The hip-hop culture that formed in the 1970’s has splintered. There are arguments and counter-arguments about the sorry state of the culture and it’s future.
One piece of evidence for this fragmentation in my city and in many cities around the UK is the gulf between rap artists born before 1985 and those born after 1990. Somewhere along the way the so-called old-schoolers stopped interacting with and mentoring young, up-and-coming ambitious artists. This has meant that many young rappers are creatively standing on the shoulders of giant ghosts; ghosts they can’t even name check, because they don’t know their hip-hop history.
We need people who have the ability to bridge generation gaps and deep cultural rifts, to help people listen to each other and at times to force people, especially privileged people, to hear inconvenient truths. One man who does all this using extraordinary lyrical skill, clarity, wisdom, forcefulness and grace is London rapper Akala. He is Elevator 34.
Akala’s ability to fuse storytelling, social commentary, fiery satire and highly entertaining rap verses is evident in his famous 2011 radio performance on Fire In The Booth.
Akala is vocal about the power of reading and a part of his role as bridge builder is because he is such an avid reader, constantly seeing things from different points of view, constantly striving to see the bigger, more nuanced picture. You can hear his theories develop and beliefs strengthen over his last four albums. He’s also candid about his failings.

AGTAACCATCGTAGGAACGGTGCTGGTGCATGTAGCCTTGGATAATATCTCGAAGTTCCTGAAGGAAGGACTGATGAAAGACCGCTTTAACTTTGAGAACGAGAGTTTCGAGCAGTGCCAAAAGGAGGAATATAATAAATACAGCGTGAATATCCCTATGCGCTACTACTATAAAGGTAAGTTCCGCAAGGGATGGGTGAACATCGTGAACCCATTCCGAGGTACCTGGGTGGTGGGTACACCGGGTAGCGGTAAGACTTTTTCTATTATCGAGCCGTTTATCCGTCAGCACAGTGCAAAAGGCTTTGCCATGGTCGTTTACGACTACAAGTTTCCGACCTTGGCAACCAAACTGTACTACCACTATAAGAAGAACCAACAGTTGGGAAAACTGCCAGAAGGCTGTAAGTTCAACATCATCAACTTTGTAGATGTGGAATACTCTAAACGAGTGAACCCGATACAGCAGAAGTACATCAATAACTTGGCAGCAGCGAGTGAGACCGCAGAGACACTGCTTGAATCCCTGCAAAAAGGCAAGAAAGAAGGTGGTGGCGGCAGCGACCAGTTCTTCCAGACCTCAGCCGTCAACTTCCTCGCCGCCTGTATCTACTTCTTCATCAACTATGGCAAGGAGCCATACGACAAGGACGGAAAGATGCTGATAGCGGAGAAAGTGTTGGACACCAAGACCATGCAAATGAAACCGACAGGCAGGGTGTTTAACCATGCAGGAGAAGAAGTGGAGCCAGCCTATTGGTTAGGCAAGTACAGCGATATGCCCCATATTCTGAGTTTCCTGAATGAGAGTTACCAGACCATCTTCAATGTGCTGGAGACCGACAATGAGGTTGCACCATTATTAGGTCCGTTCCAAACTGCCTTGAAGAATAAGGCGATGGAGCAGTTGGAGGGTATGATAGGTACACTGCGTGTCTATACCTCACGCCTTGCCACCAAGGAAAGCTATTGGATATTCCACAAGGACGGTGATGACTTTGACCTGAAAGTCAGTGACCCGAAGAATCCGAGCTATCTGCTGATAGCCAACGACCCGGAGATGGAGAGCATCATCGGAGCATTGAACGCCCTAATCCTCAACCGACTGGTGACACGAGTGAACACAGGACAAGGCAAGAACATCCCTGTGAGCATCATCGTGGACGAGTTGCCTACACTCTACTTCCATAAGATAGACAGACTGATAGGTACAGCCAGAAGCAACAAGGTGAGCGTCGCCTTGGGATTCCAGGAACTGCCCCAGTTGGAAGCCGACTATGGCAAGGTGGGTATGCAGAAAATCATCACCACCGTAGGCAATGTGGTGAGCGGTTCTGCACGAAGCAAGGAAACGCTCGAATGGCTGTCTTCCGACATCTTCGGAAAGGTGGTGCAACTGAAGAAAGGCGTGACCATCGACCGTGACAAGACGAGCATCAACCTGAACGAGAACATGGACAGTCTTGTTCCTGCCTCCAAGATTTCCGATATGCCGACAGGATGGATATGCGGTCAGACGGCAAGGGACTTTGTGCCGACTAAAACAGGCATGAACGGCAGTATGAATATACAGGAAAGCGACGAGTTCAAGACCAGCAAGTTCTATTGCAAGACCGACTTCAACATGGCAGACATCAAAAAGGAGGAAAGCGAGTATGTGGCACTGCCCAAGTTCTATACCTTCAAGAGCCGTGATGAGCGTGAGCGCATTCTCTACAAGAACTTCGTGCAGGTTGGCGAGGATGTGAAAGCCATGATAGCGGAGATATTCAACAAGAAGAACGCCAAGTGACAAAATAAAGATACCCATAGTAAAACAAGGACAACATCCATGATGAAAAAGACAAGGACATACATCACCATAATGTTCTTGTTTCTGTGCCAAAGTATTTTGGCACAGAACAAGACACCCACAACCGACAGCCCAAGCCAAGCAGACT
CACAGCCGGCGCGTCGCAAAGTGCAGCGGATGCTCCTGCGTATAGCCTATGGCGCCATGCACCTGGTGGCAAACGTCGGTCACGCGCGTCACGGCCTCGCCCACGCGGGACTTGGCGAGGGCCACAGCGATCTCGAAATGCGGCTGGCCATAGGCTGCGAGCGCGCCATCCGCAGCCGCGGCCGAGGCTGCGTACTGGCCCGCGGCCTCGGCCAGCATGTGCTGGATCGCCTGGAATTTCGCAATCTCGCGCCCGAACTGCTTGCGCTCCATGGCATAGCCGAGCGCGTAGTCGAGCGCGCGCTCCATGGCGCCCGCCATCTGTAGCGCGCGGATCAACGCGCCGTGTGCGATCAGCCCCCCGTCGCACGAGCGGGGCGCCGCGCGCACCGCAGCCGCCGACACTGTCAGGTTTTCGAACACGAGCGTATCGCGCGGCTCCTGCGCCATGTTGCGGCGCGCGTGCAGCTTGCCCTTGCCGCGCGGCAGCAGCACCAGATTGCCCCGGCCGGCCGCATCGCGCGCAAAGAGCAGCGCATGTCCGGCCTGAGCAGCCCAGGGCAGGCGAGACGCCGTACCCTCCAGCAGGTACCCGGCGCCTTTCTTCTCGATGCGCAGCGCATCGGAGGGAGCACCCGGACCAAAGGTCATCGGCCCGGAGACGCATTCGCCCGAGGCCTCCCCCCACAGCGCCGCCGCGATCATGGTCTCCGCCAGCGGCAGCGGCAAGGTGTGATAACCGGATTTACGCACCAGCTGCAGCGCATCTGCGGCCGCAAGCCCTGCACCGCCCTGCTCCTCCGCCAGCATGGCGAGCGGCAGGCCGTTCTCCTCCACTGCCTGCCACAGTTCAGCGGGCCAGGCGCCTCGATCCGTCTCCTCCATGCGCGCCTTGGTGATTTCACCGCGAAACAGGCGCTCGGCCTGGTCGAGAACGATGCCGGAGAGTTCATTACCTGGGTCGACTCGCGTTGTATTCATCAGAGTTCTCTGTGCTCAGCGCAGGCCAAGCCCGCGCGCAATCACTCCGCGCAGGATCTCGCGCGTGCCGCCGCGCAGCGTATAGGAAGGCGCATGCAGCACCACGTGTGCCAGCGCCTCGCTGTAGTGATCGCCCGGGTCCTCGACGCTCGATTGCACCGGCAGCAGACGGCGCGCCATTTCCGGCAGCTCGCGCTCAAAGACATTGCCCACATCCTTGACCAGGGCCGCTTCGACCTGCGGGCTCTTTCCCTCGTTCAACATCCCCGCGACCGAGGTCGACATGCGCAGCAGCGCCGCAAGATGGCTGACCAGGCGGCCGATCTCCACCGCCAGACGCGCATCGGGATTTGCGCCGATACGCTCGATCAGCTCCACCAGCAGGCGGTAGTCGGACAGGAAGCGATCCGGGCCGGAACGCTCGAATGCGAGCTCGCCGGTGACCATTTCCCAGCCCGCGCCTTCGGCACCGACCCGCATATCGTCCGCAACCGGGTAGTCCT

There are literally hours of Akala lectures and interviews on youtube, perhaps more hours of him speaking than him rapping. He’s an anthropologist, sociologist and historian. He recently spoke to the Oxford Union about, among many things, the problems of Victorian Egyptology. In 2013 he asserted: “This country (the UK) is not comfortable with the idea of young, intelligent black people – especially men. They’re treated as the exception to the rule.”
His album ‘Knowledge is Power Vol. 2’ released in 2015 is about resistance and empowerment. “Every journey begins with just one step,” he says as he beckons young black people to explore their own explosive ideas, not just his.
The album includes this heavy hitter:
The lyrically potent ‘Murder Runs the Globe’ is followed by the track ‘Urge to Kill’. Played back-to-back they make a brilliant foundation for a sobering debate about violence and war.
Bigoted, racist powers won’t be able to stop Akala’s young listeners from feeling invigorated to go and do further research on his confrontational, anti-establishment assertions.
Akala also stands between cultures and makes them hold hands. In 2008 he founded the Hip-Hop Shakespeare Company, which performs adaptations of Shakespeare’s work and provides workshops for teens and 20somethings. Akala is keen to show that there are more than superficial links between the bard of the past and the rappers of the present.
There will be a new wave of rappers who will not only name check Akala as an influence but will also be able to wax lyrical about what they learnt from brilliant people who names are left out of school history books. Akala: relentless educator, bridge-builder, firebrand, lyrical elevator.
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